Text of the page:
Setting A Good Example For Indian Philanthropy

Move over, Bill Gates and Michael Bloomberg: you have company! According to BBC News, one of India’s richest men – software billionaire Azim Premji, of Bangalore’s Wipro Systems – has pledged a cool $2 billion to fund rural education and development projects in India. (See Are India’s Rich Not Philanthropic Enough?, by Southik Biswas, BBC News, 07.Dec.2010.) As BBC News points out, Mr. Premji sets a great example for other wealthy entrepreneurs in India to use more of their wealth in a public-spirited way – one that gives back to society. Bill Gates and Michael Bloomberg have inspired a lot of giving in the United States, and one hopes that Azim Premji’s massive donation will spur a wave of corporate and personal philanthropy in India, as well.

For the moment, however, it is too early to tell. According to BBC News, India has about 60 billionaires, 10 of whom control 12 percent of India’s GDP, while India’s 100 wealthiest people control about a quarter of the country’s GDP. Nonetheless, the BBC says, Mr. Premji’s donation is comparatively unusual; although the Tata family and a handful of other Indian philanthropists have channeled significant sums into education, disease prevention, and rural development projects, “Mr. Premji remains an exception in the world of Indian business.” We hope that, by Mr. Premji’s exemplary generosity, this will change.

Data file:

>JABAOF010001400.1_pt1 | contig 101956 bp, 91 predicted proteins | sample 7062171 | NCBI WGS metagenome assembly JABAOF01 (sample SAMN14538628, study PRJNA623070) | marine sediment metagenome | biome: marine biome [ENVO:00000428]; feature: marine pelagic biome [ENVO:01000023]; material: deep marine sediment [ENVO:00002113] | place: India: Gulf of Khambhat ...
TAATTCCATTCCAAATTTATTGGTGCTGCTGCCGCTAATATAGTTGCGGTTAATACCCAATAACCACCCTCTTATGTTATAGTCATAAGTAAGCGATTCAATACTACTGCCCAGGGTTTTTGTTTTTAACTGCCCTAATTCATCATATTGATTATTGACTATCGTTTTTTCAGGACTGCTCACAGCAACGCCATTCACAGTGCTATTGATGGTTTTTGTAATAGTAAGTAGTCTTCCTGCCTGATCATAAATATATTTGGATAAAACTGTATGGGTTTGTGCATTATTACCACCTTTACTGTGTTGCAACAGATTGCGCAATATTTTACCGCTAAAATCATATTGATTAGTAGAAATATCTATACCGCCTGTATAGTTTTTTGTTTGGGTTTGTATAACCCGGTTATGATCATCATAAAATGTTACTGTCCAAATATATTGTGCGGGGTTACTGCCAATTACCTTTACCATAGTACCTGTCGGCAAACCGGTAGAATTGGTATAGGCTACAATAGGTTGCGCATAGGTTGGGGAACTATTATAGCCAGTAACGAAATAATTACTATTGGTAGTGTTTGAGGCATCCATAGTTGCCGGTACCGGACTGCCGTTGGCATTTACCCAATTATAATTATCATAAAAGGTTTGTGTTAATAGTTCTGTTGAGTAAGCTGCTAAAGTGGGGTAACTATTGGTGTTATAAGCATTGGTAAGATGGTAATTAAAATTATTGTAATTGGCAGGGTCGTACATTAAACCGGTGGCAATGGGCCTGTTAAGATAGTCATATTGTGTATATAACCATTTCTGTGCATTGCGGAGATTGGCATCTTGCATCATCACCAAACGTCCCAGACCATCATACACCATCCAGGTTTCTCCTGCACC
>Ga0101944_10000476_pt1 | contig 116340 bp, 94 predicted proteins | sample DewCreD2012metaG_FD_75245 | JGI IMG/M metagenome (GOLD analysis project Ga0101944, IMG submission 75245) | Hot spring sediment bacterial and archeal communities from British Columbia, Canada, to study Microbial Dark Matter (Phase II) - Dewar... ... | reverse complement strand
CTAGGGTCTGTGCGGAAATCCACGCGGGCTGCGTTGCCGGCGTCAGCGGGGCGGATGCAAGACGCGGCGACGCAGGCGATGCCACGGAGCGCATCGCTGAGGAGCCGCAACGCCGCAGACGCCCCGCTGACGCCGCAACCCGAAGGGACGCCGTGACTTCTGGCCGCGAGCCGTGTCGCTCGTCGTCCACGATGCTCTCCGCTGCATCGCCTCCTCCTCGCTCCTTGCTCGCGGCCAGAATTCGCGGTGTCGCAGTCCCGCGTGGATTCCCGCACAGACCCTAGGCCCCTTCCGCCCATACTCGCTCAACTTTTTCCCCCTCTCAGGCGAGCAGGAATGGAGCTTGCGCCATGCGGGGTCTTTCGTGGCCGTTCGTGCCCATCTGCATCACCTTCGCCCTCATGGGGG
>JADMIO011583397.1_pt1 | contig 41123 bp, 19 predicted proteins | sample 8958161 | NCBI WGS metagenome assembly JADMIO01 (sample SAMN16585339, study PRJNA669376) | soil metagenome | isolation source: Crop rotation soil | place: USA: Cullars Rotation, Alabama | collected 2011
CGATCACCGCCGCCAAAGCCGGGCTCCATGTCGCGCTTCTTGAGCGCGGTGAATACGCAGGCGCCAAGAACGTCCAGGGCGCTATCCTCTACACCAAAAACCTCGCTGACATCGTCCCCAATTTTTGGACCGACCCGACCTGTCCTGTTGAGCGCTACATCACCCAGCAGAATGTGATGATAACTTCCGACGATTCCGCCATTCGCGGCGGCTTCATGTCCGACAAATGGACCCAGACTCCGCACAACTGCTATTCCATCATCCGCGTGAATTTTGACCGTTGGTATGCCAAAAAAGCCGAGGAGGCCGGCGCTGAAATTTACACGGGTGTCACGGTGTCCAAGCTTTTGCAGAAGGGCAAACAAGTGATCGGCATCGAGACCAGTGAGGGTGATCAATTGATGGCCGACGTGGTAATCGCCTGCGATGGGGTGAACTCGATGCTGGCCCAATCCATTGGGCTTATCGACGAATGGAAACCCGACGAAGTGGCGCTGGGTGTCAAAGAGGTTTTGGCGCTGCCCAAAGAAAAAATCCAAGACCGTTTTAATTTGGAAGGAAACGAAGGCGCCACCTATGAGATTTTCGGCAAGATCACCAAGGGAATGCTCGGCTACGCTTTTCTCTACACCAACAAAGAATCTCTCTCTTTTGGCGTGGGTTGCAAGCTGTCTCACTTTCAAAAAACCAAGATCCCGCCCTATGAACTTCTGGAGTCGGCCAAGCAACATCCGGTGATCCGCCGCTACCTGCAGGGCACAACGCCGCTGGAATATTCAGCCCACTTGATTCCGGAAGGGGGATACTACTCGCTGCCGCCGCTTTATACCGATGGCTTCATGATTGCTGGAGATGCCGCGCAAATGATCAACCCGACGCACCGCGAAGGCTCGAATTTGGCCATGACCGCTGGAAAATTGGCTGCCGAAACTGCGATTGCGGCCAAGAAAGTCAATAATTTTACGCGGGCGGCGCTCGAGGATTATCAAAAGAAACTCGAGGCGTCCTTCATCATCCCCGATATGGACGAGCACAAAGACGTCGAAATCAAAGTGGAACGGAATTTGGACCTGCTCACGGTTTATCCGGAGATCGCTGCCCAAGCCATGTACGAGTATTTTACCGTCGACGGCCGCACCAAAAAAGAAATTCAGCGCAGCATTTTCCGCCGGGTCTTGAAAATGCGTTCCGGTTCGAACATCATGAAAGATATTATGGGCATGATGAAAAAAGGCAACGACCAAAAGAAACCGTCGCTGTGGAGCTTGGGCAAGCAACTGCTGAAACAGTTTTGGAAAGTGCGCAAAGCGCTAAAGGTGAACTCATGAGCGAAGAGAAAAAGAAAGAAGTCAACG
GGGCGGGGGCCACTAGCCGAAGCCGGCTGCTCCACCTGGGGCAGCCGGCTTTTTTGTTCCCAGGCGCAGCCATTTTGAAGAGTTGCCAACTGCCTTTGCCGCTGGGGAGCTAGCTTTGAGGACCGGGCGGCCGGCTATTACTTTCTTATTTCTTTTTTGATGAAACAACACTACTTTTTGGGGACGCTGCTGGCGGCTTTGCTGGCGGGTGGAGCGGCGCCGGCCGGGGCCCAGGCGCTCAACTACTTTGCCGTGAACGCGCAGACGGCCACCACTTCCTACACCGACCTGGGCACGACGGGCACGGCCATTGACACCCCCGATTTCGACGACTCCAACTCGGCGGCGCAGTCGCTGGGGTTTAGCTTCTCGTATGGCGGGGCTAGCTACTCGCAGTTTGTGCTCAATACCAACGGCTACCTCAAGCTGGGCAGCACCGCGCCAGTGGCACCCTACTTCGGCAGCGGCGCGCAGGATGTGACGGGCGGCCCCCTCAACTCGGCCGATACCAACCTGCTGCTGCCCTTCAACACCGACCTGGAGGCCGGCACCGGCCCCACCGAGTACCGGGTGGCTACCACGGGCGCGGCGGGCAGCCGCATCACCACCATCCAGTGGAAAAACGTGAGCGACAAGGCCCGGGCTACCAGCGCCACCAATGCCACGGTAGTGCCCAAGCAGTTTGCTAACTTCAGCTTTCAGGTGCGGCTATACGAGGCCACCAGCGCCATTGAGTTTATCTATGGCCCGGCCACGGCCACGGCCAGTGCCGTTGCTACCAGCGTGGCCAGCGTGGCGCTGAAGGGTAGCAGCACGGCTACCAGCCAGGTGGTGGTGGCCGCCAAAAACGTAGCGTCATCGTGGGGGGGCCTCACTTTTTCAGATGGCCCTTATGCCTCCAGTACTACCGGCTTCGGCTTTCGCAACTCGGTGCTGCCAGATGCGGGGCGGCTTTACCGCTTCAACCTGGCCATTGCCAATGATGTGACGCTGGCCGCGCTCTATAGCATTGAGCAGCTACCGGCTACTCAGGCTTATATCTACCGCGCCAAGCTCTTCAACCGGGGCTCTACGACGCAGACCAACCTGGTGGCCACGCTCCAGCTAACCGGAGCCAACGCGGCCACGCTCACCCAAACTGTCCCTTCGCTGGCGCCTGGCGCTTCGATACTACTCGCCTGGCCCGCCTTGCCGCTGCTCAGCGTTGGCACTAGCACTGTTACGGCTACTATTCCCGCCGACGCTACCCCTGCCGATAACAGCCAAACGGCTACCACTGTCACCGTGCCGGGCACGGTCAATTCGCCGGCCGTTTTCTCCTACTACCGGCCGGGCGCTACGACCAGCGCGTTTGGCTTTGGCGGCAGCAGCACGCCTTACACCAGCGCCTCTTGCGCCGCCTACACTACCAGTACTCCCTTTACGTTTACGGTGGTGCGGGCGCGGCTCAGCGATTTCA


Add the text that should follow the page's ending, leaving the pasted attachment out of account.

For our part, the Murthy Law Firm is committed to setting an example of good corporate citizenship. The firm’s founding attorney and CEO, Sheela Murthy, actively supports several U.S. charities through the MurthyNAYAK Foundation (MNF) and the United Way of Central Maryland. Among them: the Girl Scouts of Central Maryland, YWCA of Central Maryland, ASHA for Women, and a host of others. In addition, Ms. Murthy and her husband, documentary filmmaker Vasant Nayak, fund several educational projects in India, including the Chennakeshava School in Bangalore, where the MurthyNAYAK Foundation provides breakfast and daily transportation to 1,600 elementary school students from the poorest neighborhoods in the city. MNF also funds the multi-faceted rural education initiatives of the Agastya International Foundation, a trail-blazing effort to unlock the imagination, curiosity, and innate creativity of rural Indian students, bringing mobile science and art education programs right to their schools and communities.

Ms. Murthy could be content to provide funding to development projects in India. As a member of the United Way’s Leadership Council for India, however, she is deeply involved in building a culture of philanthropy in India, along with the institutional infrastructure needed to support it. Although these structural underpinnings take time to build, they are the necessary foundation for a transparent, accountable, and trustworthy system of philanthropy, one that gets the money where it’s needed, and where donors intended for it to go. The thinking behind this is straightforward: more wealthy individuals will become philanthropists if they know their gifts will be put to good use, under sound financial stewardship. Hopefully, Azim Premji’s gift will set an example that other wealthy Indians will seek to emulate and, in the process, create a stronger culture of philanthropy in India.

Disclaimer: The information provided here is of a general nature and may not apply to any specific or particular circumstance. It is not to be construed as legal advice nor presumed indefinitely up to date.